When working in an enterprise environment, you may need to process large amounts of Salesforce records using the Platform APIs. This post is the second part of a two-post series focusing on processing data at scale with APIs. In the first part of the series, we focused on read operations with the REST API and the Bulk APIs. In this second part, we will focus on write operations. We’ll compare two APIs that are a great fit for the job: the Composite API and the Bulk APIs.

Write records with the Composite API

While the REST API is great for reading multiple records, its resources are too granular for write operations at scale (one request per write operation). The Composite API overcomes this limitation. It inherits from the REST API in the sense that it’s a synchronous API that has access to resources from the REST API, but it supports multiple write operations per request, thus reducing the overhead of HTTP requests/responses.

There are three main resources in the Composite API that let you write data: composite batch, composite, and composite graph. Before we get into the details of these resources, here’s a general overview of the request structure and limits of these resources:

Composite Batch Resource

The composite batch resource is the simplest resource (the least verbose) of the Composite API, but it does come with some limitations. This resource allows the running of up to 25 REST API subrequests sequentially. The key difference between this resource and the others is that batch subrequests are independent, and you can’t pass information between them.

Another important consideration for the batch resource is that subrequests are transactional, but the parent batch request is not. For example, if the third subrequest of a batch fails, only this third subrequest is rolled back (the two previous requests aren’t rolled back). Furthermore, the request will continue to execute the remaining subrequests after there’s been an error unless you set the haltOnError flag to true.

Note: Use the composite batch resource with care, so that you don’t introduce data integrity issues in case of errors.

To execute a composite batch request, run a POST request on INSTANCE_URL/services/data/v56.0/composite/batch with a body like this:

This example renames an account to “New name” and retrieves the updated account name, as well as its billing postal code. The output of this request looks like this:

Response highlights:

  • The hasErrors flag indicates whether one or more of the subrequests failed.
  • The results property holds the list of responses for the subrequests. Subrequest responses include two properties: statusCode and results. The value and shape of results depend on the operation that was performed.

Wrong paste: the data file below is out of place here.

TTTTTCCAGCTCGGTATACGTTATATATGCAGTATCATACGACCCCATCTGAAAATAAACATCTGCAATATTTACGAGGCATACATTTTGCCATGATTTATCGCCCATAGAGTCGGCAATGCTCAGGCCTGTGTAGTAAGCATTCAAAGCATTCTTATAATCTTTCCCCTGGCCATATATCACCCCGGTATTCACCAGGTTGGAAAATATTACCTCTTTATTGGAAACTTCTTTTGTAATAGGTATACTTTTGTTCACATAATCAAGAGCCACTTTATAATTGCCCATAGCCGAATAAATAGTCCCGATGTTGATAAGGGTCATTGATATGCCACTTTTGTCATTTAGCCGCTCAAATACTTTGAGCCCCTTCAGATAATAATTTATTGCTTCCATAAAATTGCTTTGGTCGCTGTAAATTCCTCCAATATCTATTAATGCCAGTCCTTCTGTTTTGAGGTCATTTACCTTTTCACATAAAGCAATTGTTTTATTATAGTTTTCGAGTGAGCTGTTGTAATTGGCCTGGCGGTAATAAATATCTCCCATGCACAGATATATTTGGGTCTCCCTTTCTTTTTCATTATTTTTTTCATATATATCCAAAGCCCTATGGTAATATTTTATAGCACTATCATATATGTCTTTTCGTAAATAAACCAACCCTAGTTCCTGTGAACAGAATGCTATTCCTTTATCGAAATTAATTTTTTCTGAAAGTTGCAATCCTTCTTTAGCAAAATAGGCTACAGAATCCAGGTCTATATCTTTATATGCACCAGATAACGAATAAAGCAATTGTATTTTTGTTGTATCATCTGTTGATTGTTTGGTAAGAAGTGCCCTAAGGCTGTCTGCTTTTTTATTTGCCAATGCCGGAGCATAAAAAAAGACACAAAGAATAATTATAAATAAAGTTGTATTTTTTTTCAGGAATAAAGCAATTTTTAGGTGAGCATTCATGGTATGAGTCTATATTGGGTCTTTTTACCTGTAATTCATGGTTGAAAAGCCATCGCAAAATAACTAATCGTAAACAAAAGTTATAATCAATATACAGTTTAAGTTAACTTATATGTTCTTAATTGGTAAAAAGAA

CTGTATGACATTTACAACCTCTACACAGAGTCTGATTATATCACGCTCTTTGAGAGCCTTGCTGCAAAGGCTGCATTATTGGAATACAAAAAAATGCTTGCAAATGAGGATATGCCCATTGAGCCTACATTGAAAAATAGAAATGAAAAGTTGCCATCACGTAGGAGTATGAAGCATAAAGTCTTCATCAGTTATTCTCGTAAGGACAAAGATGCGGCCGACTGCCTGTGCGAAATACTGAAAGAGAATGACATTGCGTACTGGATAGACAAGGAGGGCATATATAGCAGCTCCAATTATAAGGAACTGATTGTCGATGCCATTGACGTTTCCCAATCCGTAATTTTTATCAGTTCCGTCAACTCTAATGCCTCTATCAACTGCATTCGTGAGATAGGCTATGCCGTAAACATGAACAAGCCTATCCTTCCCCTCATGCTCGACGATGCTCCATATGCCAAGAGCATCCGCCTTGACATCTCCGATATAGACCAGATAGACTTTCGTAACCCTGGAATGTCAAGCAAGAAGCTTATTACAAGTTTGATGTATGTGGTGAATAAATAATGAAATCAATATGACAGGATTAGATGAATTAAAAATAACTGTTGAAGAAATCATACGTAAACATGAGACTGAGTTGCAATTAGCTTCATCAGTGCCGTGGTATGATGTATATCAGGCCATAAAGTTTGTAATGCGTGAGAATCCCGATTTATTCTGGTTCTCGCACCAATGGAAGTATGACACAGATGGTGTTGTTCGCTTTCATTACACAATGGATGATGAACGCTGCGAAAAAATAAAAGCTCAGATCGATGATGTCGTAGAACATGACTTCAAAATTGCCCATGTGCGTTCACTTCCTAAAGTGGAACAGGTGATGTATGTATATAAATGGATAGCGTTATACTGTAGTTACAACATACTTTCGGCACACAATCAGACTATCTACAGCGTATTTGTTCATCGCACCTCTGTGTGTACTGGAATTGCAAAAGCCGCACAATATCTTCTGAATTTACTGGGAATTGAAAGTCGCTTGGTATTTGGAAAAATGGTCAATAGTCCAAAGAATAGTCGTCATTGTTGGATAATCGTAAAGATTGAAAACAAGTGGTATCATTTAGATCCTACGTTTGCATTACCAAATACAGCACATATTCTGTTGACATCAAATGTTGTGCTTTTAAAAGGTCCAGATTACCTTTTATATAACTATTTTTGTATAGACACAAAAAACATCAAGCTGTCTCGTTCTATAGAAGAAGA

Subrequests may include multiple SObjects queries, however, there are important limitations on the results that are retrieved. Once you fetch a total of 2000 records across multiple subrequests, the remaining queries of the request will only fetch the first records of their result sets and provide query locator URLs that let you fetch additional results (see Part 1 of this series for more information).

Note: When retrieving data with the composite batch resource, be mindful of the record retrieval limits.

For example, assuming that your org has more than 2000 records for each SObjects, if you run the following batch request, you would only retrieve up to 1998 accounts, up to two contacts (this gets you to a total of 2000 records), and up to one opportunity.

Composite resource

The composite resource takes the concept of the batch resource one step further with two major improvements. First, instead of executing the 25 subrequests independently, you can now share reference IDs across subrequests. Secondly, you can enforce a transaction at the request level with an allOrNone flag. Enabling the flag lets you roll back the entire request if any of the subrequests fail.

To execute a composite request, run a POST request on INSTANCE_URL/services/data/v56.0/composite with a body like this:

This example contains two subrequests. The first subrequest creates an account named “Sample Account” and the second request attaches a contact to the account using a refAccount reference to pass the parent account ID as @{refAccount.id}. The output of this request looks like this:

Composite graph resource

The composite graph resource builds on the advantages of the other composite resources and extends them with the ability to support multiple graphs instead of a single cascade of subrequests. The parent composite graph request is not transactional as a whole, but each graph is transactional.
The composite graph resource takes operations to another scale with up to 500 subrequests.